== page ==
A massive rent increase at the Centre for Addiction and Mental Health's College Street facility could put the hospital's future on the street in jeopardy, CBC Toronto has learned.
CAMH says it is locked in a dispute with the landowner, Brookfield Asset Management, over the rent hike.
City councillor Joe Cressy accuses Brookfield of "bully tactics" that could jeopardize the hospital's future on College Street.
"Brookfield … is trying to force out a mental health hospital to make way for condos," Cressy told CBC Toronto.
The dispute centres on the value of the property, formerly known as the Clark Institute, on a large swath of land on the north side of College Street, just east of Spadina Avenue.
CAMH says it has invested millions in research at the hospital. It also operates the province's only 24-hour emergency psychiatric care facility there, which it says served about 9,000 people last year.
"Here we are trying to overcome the stigma of mental illness, meanwhile a conversation is happening about potentially forcing one of those hospitals out," Cressy said.
CAMH says it's doubtful the work of the hospital could be absorbed at its Queen Street West building.
The hospital is nearing the end of a 20-year lease, with the option for two additional 20-year terms. The next term is based on the present market value.
Brookfield declined a CBC request for an interview, saying it doesn't comment on relationships with tenants.
CAMH has valued the property at $26 million, but said the property should continue to be a hospital site instead of a housng development.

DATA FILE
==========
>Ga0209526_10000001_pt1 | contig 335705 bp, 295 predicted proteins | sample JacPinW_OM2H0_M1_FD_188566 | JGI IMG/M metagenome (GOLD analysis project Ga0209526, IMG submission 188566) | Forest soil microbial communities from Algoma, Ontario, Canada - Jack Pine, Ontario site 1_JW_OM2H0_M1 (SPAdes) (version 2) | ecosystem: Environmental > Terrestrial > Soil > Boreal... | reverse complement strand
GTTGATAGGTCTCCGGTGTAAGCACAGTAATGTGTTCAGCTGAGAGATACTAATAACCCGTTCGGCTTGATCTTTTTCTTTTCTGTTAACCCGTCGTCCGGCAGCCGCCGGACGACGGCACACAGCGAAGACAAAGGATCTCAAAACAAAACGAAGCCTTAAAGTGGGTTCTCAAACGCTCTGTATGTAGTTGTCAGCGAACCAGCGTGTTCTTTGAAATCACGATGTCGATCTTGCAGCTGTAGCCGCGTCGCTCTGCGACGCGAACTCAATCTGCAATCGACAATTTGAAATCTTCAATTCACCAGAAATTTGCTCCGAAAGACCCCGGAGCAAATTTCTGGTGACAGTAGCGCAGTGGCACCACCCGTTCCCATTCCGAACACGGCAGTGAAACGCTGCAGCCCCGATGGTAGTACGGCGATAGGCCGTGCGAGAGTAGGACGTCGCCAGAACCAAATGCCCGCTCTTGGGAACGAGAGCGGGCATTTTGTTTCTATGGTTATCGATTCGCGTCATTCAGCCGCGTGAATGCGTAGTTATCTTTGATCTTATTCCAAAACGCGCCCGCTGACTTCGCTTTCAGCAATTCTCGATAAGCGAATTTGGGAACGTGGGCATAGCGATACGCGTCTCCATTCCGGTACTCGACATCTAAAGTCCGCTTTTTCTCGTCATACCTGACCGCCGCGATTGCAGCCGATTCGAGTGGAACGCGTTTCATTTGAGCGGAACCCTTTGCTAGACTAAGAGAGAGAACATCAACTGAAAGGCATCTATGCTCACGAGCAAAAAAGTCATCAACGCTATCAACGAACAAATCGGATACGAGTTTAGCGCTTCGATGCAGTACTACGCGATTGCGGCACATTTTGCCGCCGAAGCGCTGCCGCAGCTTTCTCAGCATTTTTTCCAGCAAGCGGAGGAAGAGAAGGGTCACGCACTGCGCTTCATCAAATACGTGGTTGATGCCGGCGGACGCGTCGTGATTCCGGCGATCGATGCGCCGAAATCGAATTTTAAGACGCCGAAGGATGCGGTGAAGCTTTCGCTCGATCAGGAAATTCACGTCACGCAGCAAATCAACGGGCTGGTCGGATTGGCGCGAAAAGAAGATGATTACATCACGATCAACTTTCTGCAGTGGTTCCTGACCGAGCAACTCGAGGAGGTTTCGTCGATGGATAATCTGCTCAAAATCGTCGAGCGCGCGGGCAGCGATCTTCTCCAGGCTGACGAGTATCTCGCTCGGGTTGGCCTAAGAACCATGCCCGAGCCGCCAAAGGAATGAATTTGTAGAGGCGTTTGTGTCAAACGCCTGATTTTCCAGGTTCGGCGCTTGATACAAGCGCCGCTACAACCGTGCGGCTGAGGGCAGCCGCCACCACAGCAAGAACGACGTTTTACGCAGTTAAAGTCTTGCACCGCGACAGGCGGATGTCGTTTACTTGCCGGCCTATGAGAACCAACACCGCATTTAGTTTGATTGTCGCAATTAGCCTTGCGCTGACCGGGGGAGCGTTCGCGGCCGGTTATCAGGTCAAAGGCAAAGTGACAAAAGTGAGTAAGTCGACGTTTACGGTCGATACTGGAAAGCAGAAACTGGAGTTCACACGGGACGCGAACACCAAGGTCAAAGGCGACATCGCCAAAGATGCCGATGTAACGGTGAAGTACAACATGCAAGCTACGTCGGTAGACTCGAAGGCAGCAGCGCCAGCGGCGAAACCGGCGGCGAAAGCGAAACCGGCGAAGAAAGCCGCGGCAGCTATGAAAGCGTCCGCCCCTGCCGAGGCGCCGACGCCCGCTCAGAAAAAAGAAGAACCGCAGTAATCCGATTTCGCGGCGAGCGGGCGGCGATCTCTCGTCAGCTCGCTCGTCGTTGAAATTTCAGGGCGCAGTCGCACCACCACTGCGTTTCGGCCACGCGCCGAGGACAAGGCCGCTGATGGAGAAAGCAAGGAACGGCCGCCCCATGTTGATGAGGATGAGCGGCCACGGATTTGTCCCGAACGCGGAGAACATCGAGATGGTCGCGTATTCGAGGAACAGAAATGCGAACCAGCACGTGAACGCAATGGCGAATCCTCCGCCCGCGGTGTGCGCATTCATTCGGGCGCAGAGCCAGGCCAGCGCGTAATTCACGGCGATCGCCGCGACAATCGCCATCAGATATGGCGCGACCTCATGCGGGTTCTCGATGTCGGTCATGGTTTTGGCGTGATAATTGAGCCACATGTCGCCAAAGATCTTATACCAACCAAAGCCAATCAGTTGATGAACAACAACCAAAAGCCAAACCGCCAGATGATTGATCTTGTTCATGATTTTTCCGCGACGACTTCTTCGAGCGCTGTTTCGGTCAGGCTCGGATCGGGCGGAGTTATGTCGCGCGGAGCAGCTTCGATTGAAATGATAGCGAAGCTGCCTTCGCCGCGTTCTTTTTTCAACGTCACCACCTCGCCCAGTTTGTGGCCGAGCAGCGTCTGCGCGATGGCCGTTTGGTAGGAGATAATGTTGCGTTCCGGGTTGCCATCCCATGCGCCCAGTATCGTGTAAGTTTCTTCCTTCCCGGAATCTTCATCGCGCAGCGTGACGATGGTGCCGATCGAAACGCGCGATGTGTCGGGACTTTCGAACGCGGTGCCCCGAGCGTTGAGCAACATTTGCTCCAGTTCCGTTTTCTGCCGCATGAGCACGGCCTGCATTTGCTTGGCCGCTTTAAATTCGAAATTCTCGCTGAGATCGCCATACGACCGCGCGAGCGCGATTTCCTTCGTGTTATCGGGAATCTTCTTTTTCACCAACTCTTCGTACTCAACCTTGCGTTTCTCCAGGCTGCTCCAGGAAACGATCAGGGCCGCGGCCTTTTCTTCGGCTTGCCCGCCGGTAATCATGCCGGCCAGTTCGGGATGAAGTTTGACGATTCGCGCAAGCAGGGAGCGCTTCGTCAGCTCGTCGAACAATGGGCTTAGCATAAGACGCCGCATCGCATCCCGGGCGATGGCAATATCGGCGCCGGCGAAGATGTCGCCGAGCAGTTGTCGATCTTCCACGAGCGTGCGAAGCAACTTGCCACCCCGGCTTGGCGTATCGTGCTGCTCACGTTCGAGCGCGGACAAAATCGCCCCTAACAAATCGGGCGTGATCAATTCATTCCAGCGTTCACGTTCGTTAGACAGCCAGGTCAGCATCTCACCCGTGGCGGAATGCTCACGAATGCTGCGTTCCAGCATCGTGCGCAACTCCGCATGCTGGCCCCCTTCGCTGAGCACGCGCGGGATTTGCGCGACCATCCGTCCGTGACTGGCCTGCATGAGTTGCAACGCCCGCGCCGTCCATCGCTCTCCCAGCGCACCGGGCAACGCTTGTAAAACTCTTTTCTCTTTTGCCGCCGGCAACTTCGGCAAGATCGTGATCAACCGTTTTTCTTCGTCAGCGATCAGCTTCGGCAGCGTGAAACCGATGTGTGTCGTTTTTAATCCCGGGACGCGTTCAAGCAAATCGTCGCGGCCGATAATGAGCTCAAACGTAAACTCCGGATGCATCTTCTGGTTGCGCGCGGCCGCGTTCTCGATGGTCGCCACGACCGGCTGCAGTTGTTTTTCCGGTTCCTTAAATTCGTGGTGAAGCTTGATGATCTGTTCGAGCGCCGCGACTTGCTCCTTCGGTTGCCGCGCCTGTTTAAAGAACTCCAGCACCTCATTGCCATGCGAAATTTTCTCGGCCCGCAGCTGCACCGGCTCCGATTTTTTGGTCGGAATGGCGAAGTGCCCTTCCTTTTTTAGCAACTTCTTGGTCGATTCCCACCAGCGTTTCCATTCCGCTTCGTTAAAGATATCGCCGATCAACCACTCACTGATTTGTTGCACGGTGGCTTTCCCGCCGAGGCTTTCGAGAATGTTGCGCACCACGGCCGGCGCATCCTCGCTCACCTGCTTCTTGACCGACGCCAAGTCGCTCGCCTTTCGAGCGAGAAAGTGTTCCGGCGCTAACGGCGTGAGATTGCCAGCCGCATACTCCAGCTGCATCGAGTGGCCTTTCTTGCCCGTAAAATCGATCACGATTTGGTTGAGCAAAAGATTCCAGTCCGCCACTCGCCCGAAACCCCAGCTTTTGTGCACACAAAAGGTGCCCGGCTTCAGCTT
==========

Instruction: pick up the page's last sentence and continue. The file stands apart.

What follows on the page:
"An acceptable rate is one that takes into account this is a hospital … it's used for hospital purposes and should remain as so," Cressy said.
CAMH's Executive Vice President of Corporate Service and Redevelopment Dev Chopra says Brookfield has pegged the property's value at well over $100 million.
"Brookfield's interpretation is that the free market means the highest and best use of the property as if they were vacant lands, " Chopra said.
Cressy points out Brookfield's valuation is based on a condo proposal that currently wouldn't be permitted at the site.
Under this scenario, CAMH says that would be a nearly 300 per cent rent increase, with rent growing from about $1.2 million this term to about $4 million annually in 2018.
CAMH must decide whether to re-sign the lease by next year.
According to CAMH, the two sides are at at impasse and can't even agree on a process to begin finding a resolution. A court date later this month should help that.